In conclusion, the induction of the antioxidant system through NRF2 upregulation by ATX resulted in inhibiting the generation of ROS by PM2.5 and the DNA damage response, thereby preventing cell cycle arrest. Additionally, ATX inhibited the AP-1 signaling pathway, thereby reversing the secretion of pro-inflammatory cytokines and MMPs, ultimately inhibiting PM2.5-induced senescence. Notably, ATX exhibited an anti-PM2.5-induced senescence effect and could be utilized as a preventive agent against air pollution-triggered skin aging.


Not applicable.


Funding: The present study was supported by (grant no. RS-2023-00270936) the Basic Science Research Program through the National Research Foundation of Korea (NRF), funded by the Ministry of Education.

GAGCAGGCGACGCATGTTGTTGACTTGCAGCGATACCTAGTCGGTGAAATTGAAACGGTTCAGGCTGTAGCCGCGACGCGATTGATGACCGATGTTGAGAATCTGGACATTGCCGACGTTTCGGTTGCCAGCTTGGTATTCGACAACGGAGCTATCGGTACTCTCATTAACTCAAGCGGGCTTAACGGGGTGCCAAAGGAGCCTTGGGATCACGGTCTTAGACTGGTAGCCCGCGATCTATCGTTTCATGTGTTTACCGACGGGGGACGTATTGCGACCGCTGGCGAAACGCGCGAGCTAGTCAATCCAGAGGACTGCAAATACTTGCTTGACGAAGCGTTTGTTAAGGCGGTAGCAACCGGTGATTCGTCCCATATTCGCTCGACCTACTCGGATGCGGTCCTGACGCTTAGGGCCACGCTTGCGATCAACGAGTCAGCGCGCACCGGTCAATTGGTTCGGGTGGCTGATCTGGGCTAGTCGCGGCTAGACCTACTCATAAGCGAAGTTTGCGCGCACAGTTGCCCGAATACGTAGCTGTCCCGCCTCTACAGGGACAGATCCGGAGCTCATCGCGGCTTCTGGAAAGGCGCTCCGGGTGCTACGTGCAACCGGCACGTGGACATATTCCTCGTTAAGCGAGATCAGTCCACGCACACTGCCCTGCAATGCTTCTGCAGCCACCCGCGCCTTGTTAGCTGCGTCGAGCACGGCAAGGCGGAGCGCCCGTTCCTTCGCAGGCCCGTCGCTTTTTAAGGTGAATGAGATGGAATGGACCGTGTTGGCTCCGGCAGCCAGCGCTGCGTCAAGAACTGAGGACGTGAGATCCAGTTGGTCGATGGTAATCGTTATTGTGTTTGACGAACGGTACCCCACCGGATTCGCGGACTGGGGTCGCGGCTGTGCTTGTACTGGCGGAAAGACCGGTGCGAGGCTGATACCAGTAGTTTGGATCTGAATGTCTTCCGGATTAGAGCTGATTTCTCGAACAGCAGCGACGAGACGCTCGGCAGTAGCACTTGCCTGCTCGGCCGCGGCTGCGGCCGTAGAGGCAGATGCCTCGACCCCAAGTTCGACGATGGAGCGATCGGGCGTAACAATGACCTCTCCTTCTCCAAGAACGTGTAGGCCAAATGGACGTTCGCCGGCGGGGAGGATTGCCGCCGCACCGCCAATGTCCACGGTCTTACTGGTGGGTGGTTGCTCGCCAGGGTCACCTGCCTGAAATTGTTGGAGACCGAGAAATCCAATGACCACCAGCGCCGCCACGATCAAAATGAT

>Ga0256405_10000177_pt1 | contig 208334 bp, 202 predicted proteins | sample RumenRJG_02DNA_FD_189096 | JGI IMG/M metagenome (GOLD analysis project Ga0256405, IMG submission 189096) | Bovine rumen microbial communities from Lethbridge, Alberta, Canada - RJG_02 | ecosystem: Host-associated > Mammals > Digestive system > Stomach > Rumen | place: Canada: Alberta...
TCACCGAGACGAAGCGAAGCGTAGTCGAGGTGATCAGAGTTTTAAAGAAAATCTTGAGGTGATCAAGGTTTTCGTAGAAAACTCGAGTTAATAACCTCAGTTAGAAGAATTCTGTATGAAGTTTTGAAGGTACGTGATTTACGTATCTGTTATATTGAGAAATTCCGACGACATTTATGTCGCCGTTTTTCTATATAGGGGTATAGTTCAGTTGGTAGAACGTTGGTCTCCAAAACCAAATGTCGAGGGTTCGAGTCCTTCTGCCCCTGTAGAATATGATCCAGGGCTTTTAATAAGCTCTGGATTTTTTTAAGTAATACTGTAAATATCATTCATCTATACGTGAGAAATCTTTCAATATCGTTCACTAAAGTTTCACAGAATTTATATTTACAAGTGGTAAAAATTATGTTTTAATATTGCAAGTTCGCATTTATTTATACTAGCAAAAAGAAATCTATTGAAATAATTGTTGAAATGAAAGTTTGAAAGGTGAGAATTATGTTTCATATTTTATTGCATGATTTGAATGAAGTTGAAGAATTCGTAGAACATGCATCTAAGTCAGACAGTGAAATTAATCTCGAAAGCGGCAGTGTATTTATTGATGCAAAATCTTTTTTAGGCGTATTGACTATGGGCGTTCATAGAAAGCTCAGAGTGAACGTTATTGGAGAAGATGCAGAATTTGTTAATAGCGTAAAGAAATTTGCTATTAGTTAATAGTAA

Availability of data and materials

The data generated in the present study may be requested from the corresponding author.

Authors' contributions

KAK, AXZ and JWH conceived and designed the present study, and wrote the main manuscript. KAK, AXZ and MJP performed the experiments and acquired data. PDSMF and HMULH analyzed and interpreted the data, and performed the literature searches. KAK and JWH confirm the authenticity of the raw data. All authors have read and approved the final manuscript.

Ethics approval and consent to participate

Not applicable.

Patient consent for publication

Not applicable.

Competing interests

The authors declare that they have no competing interests.



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Zhen AX, Kang KA, Piao MJ, Madushan Fernando PS, Lakmini Herath HU and Hyun JW: Protective effects of astaxanthin on particulate matter 2.5‑induced senescence in HaCaT keratinocytes via maintenance of redox homeostasis. Exp Ther Med 28: 275, 2024